SCO Daily: Demonitisation and Azam Khan Case Outdated?
Justice Nazeer commented that the two cases before them may no longer contain any issues for the Bench to address.
The current Constitution Bench bonanza at the Supreme Court has been a welcome change. However, hearings before Justice Nazeer’s Bench today indicate that the Court’s years of silence on key Constitution Bench matters may soon come home to roost.
Justice Nazeer’s is the fourth Constitution Bench to be constituted this month. Sitting for the first time today, the Bench observed that two cases, pending since 2016, may have become infructuous in the past 6 years.
The first of these cases concerns challenges to the Union government’s heavily criticised 2016 demonetisation policy. The Supreme Court transferred demonetisation petitions pending all over the country to itself in 2016, effectively stopping all High Courts from weighing in on the issue. The Court did not hear the case a single time between 2016 and today.
In the meantime, the Union has successfully removed old Rs. 500 and 100 notes from circulation, replacing them with new currency. Today, Justice Nazeer commented that the 58 pending petitions may no longer contain any issues worth adjudicating. On October 12th, all 58 of those challenging the policy will have to convince the Court that the case still deserves its time and adjudication.
The second possibly outdated case concerns Samajwadi Party MLA Azam Khan’s disparaging comments about a rape survivor in 2016. The case was referred to a Constitution Bench to decide if public officials’ right to free speech should have specific restrictions. Justice Nazeer stated that Mr. Khan had apologised for his comments in 2017 and asked if any issue remain for hearing. Justice Nagarathna, recognising that the case raises questions beyond any individual case, asked if the Court can place restrictions on fundamental rights in addition to those in the Constitution. The Court will hear this case on November 15th, along with three other petitions dealing with MLAs’ immunity from bribery, the procedure for corruption trials against public officials, and certain aspects of the Criminal Procedure Code.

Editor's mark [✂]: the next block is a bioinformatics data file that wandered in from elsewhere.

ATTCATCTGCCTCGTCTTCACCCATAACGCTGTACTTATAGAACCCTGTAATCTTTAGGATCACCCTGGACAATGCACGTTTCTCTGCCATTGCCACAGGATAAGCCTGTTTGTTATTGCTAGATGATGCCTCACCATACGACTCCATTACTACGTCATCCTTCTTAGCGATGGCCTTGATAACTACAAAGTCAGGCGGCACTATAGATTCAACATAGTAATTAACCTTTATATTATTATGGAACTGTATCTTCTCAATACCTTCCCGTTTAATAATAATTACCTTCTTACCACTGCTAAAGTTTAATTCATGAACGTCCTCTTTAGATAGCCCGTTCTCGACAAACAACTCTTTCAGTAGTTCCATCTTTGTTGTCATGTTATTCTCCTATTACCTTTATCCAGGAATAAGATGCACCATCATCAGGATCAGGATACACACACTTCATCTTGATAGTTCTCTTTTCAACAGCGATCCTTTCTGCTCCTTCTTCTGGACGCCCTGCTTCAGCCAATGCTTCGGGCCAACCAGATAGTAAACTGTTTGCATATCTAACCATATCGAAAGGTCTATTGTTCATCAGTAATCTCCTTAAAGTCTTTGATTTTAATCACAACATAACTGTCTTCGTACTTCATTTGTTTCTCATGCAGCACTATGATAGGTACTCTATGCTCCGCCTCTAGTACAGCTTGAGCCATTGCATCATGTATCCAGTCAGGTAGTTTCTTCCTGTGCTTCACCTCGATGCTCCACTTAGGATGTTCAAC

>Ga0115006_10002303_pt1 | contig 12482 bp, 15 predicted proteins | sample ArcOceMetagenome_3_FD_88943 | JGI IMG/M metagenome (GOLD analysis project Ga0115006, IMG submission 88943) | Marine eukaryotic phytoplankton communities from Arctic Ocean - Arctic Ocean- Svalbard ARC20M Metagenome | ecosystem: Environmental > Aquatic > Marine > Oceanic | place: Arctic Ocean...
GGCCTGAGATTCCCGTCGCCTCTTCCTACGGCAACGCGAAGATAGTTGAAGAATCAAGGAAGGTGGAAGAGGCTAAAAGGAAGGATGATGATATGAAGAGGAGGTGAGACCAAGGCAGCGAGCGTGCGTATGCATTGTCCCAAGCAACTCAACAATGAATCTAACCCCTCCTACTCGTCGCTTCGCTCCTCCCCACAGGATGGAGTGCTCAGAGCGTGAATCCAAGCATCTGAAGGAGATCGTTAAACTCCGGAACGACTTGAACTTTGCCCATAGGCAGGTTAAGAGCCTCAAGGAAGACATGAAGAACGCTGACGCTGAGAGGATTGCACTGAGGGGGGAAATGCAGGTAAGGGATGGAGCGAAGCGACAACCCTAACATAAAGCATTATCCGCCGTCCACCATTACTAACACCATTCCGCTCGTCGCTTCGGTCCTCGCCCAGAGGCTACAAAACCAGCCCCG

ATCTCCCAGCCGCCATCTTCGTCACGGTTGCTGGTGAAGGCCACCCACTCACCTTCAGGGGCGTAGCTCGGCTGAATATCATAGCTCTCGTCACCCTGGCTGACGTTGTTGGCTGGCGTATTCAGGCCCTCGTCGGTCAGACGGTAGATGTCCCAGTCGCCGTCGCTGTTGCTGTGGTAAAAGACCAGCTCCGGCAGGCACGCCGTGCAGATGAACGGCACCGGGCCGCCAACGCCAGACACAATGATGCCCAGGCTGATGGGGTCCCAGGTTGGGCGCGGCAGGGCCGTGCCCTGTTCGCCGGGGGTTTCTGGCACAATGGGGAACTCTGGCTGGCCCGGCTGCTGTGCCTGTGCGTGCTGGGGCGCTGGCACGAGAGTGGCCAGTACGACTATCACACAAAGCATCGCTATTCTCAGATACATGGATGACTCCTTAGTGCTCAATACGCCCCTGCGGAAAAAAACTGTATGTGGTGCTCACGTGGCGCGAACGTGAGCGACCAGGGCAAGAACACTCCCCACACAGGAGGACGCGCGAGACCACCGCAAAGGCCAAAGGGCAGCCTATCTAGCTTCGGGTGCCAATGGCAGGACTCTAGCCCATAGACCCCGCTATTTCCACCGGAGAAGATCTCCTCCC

Hearings before another Constitution Bench, led by Justice Sanjay Kishan Kaul, are in full swing as well. Today, the Bench reserved Judgment in challenges to the All India Bar Examination after two days of hearings. In this case, the Court will determine if the Bar Council can mandate a pre-enrollment examination to allow lawyers who already have a degree to practice before Indian Courts. The same Bench will hear a case concerning the residuary powers of the Supreme Court in matrimonial cases under Article 142 of the Constitution.
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